Investment Roadmap. Investment Principles are designated for each project and the roadmap is sorted by this
designation resulting in a prioritized roadmap. Next, it is fiscally constrained. In other word, the desired annual
spending threshold line is drawn. The merit of projects directly above and below the line is debated by an executive
advisory board. Lastly, the Roadmap is capacity constrained. An evaluation is conducted to ensure no business areas
have periods of unrealistic demand. The Roadmap is now ready for firing.

Exhibit 5. Heat Maps

A new role was introduced into the organization to facilitate the effort required for S2E. The role was titled Business
Solution Architect (BSA), and it is housed in the EPMO. Individuals filling this role leverage a hybrid background
including strategy, business process, project management, and technology. They are assigned to one or multiple
business areas.

Prime had in place a project lifecycle much like other companies. It included four phases: initiation, planning
execution and closure. Typically, the projects had a great degree of difficulty gaining traction in initiation. Project
managers would be assigned to projects in business areas with which they had little familiarity. A significant amount
of time would pass with the project manager gaining knowledge of the specific business function to allow for
2011, David J. Honkanen
Originally published as a part of 2011 PMI Global Congress Proceedings Dallas, Texas

scoping the project, defining objectives and identifying governance roles. Leveraging the BSA role significantly
reduced the time spent in the Initiation phase and moved projects more efficiently through the life cycle. The BSAs
had been involved with the various business areas developing Capability Models, Heat Assessments and eventually
the projects on the Roadmap. This put them in ideal position to initiate the projects since they had already been
working them through the S2E process and had fully developed relationships with the business areas.
A subtle but significant change to the governance structure of projects was introduced. The change involved the
accountability for the success of the project. The new governance structure assigned that accountability to the
Project Owner. The Project Owner is a director or senior director assigned from the business area sponsoring the
project. These Project Owners spend up to 80 percent of their time on their projects. If the project is large enough,
their original position will be backfilled so that the Project Owner can devote the necessary attention to the project.
They are involved in the day-to-day activity and decision making and speak to the status at executive meetings.
These changes repositioned the project manager into more of an execution role. The balance tipped from subject
matter expertise to professional project management expertise. This proved to be a boon to project manager capacity
planning and assignment. Project managers did not have to matched up to specific demand and contract project
managers could more easily be utilized to fill capacity gaps.
BSAs were also ideally positioned to introduce the concept of Project Success Metrics. Utilizing Success Metrics
was a new way to define and measure the success of a project. They detail the business reason for executing a
project. An example of a Success Metric would be, The project will increase revenue by 7% per year in Segment A
by December 2013. This is tied to Strategic Objective #5: Increase Corporate Revenue. This is in contrast to
previous project objectives like, The ERP package will be implemented by June 2012. Projects may have multiple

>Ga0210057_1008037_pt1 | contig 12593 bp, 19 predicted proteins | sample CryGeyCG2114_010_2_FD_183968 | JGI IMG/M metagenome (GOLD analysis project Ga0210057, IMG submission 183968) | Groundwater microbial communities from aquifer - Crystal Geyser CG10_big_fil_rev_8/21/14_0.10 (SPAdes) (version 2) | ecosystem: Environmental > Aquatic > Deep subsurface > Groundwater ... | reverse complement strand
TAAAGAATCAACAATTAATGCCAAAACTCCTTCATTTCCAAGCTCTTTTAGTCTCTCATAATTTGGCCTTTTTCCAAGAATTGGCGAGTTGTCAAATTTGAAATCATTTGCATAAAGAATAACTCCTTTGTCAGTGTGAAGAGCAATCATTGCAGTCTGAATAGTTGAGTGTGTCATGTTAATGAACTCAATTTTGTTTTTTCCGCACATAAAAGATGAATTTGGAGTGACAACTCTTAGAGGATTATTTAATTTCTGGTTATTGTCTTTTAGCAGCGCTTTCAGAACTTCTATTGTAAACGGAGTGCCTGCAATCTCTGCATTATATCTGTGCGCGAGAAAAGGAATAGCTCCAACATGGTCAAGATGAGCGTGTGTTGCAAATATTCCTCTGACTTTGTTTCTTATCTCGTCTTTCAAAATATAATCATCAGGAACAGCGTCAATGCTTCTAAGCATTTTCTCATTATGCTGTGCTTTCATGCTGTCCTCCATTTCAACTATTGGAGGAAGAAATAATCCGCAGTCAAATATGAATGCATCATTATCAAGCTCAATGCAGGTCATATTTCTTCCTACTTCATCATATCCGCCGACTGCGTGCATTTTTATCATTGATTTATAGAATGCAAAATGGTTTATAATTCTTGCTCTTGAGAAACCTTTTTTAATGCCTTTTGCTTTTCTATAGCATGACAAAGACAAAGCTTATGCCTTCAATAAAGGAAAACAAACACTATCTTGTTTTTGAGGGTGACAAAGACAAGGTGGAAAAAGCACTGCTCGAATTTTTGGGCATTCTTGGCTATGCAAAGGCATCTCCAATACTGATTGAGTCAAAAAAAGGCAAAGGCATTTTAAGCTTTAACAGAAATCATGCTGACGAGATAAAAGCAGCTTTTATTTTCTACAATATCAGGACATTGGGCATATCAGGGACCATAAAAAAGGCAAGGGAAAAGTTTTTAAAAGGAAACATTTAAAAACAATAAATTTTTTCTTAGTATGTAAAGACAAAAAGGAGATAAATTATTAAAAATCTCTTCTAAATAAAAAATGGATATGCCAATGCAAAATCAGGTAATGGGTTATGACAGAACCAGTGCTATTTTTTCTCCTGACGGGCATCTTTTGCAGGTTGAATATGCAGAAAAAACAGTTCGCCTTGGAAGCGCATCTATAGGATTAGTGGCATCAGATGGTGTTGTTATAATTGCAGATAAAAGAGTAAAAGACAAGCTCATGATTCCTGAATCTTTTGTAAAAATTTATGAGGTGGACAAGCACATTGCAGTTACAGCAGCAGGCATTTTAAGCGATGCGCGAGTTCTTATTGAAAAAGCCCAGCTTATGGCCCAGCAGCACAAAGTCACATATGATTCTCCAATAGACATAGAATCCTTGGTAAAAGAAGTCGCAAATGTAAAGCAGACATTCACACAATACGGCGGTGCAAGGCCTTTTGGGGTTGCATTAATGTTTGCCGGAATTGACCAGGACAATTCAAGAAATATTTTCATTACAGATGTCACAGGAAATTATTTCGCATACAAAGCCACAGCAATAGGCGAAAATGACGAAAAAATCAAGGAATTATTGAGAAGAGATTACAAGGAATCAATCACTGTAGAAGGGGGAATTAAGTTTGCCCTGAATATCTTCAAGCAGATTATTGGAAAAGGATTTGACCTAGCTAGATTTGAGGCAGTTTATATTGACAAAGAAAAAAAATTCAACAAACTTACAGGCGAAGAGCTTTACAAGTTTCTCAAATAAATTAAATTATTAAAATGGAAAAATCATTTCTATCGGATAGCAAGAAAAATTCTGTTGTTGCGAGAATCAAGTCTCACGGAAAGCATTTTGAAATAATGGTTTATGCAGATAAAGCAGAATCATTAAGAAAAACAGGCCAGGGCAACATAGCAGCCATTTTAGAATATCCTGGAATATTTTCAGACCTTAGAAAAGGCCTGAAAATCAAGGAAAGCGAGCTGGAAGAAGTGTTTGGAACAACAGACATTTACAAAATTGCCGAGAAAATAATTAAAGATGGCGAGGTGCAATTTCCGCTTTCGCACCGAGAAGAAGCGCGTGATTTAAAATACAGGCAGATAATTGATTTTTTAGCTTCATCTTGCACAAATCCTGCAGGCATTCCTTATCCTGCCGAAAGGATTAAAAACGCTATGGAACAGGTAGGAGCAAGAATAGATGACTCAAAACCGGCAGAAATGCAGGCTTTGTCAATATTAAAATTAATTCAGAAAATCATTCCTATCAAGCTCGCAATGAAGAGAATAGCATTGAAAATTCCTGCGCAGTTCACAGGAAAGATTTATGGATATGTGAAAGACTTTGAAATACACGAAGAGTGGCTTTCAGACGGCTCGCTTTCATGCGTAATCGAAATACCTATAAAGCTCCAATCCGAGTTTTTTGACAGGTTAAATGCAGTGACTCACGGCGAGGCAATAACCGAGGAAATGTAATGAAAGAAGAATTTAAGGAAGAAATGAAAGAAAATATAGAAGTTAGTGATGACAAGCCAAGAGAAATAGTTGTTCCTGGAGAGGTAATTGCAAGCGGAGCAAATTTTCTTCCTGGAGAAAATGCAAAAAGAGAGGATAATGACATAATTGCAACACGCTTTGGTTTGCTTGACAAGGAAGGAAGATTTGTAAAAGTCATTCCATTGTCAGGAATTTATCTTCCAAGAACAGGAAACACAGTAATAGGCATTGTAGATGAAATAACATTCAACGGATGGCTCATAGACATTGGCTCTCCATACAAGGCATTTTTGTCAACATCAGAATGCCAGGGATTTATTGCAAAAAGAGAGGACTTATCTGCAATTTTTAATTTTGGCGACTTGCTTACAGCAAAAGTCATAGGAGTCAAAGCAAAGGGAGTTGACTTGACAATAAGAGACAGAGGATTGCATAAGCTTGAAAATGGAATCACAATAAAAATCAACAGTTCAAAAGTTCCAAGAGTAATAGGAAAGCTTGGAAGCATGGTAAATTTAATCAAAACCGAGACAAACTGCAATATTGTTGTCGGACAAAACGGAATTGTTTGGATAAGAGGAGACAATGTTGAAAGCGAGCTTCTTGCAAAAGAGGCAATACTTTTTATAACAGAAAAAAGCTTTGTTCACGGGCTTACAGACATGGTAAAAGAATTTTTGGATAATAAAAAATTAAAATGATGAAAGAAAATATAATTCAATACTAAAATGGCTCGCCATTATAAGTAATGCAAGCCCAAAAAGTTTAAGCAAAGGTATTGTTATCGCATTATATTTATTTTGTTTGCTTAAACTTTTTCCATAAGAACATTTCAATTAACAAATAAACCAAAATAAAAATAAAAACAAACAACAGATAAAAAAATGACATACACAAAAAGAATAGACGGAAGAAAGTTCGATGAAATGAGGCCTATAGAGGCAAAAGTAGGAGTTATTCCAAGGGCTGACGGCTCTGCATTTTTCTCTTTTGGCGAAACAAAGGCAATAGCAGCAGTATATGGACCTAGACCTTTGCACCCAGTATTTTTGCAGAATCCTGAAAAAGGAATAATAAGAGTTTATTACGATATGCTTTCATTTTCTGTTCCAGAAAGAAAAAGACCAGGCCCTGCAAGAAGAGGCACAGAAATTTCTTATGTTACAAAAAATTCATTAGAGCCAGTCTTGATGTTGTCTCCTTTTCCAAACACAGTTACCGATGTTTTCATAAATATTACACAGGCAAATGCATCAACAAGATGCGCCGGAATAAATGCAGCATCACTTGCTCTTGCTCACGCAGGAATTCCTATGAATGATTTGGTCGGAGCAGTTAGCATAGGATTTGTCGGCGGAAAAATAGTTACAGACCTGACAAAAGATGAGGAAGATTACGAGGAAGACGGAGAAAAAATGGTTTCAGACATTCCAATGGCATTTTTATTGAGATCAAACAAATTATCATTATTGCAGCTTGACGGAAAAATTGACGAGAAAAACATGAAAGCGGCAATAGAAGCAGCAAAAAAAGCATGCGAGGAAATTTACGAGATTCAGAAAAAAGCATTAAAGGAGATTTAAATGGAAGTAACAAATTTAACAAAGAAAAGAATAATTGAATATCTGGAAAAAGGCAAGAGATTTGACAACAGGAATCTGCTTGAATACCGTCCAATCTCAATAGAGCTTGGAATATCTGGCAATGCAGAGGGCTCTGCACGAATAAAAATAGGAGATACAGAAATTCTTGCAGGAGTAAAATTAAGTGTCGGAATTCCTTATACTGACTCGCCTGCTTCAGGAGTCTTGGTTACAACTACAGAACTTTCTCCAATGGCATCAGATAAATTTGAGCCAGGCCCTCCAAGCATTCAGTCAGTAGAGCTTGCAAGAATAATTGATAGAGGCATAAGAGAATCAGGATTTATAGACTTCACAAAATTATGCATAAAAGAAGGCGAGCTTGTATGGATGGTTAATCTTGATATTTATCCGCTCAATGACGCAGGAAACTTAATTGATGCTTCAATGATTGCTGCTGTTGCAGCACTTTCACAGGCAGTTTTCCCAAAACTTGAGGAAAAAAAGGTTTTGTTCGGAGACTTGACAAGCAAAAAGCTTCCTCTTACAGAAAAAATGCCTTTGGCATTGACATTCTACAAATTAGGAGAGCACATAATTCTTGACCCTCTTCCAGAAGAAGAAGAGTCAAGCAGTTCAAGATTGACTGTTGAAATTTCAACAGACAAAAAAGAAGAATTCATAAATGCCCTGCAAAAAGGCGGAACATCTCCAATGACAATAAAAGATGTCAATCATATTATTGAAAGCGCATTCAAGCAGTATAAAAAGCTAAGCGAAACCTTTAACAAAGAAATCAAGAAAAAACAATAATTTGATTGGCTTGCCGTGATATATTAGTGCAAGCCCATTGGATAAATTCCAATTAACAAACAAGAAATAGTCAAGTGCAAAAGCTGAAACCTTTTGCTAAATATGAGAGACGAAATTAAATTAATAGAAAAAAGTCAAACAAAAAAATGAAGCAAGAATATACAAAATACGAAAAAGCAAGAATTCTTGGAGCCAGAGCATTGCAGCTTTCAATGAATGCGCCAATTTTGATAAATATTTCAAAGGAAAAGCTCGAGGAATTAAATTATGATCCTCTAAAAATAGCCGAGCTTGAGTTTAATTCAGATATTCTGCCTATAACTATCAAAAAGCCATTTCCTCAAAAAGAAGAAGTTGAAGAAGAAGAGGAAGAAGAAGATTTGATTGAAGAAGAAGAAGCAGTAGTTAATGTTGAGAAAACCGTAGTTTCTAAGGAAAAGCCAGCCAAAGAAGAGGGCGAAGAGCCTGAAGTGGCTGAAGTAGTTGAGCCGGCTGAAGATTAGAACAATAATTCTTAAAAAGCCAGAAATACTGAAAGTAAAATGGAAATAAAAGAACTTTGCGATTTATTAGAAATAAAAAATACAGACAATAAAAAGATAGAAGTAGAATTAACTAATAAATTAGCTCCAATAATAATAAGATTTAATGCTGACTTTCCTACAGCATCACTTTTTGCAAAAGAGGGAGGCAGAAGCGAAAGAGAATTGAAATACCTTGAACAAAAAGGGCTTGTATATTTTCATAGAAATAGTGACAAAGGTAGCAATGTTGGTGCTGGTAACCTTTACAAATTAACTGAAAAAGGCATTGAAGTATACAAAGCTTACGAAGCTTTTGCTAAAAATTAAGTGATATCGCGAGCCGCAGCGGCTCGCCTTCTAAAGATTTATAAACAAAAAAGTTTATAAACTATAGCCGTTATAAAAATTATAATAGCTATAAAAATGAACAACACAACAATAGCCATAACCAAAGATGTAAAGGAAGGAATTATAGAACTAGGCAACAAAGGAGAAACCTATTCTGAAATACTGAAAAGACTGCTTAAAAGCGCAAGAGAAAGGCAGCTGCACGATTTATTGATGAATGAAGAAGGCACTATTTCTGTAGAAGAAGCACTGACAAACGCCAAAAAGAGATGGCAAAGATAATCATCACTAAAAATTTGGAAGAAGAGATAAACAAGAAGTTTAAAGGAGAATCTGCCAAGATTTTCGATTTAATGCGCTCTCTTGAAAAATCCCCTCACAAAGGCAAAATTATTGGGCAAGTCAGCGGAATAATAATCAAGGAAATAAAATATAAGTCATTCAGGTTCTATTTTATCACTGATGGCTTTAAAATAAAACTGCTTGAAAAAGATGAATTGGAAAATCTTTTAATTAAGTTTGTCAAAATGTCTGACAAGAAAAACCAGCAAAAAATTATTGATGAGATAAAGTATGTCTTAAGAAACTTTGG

Success Metrics, which fall into various categories (e.g., revenue, cost savings, or risk avoidance). This concept has
proven invaluable when speaking to senior leaders. It has facilitated focused conversations on tradeoffs and project
health. Revisiting whether Success Metrics will be met quickly grounds the conversation and drives to action. In
fact, overall project status (green, yellow, red) is now based on the achievement of the Success Metrics.

Upon reaching Closure, projects are evaluated against achievement of their Success Metrics. Some Success Metrics
(e.g., return on investment) are required to be measured over several years. The EPMO compiles this information
into periodic retrospectives for review by the executive leadership team. The Project Owner speaks to the
performance of their respective project(s). Action items are assigned for corrective action or future improvements
for upcoming projects.

The majority of these concepts were implemented through the EPMO in 2008 during the early stages of the
recession. They proved to be very impactful immediately and continue to provide increasing value. Although these
concepts have been improved and altered over the past years, they remain largely intact as they were implemented.
Project volume on the Roadmap has doubled over the past year with continued growth forecasted. Roadmap projects
have averaged a 90 percent+ achievement of their Success Metrics over the past year. The executive leadership team
and the board of directors continue to be strong advocates and remain very involved.
These concepts introduced a considerable amount of organizational change. Prime had the advantage of not being a
large corporate entity, making the change tolerable. Organizations not wanting to take on such a large change
component could still benefit from leveraging individual concepts. The most impactful include:
Value Maps
Investment Principles
Capability Management
Business Solution Architects
Project Owner Governance
Project Success Metrics

2011, David J. Honkanen

Originally published as a part of 2011 PMI Global Congress Proceedings Dallas, Texas

Kendall, G., & Rollins, S. (2003). Advanced project portfolio management and the PMO. Boca Raton, FL: J. Ross
Publishing, Inc.
Kim, W., & Mauborgne, R. (2005). Blue ocean strategy. Cambridge, MA: Harvard Business School Press.
Lynch, R., Diezemann, J., & Dowling, J. (2003). The capable company: Building the capabilities that make strategy
work. Hoboken, NJ: Wiley-Blackwell.
Sanwal, A. (2007). Optimizing corporate portfolio management: Aligning investment proposals with organizational
strategy. Hoboken, NJ: Wiley.

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2011, David J. Honkanen

Originally published as a part of 2011 PMI Global Congress Proceedings Dallas, Texas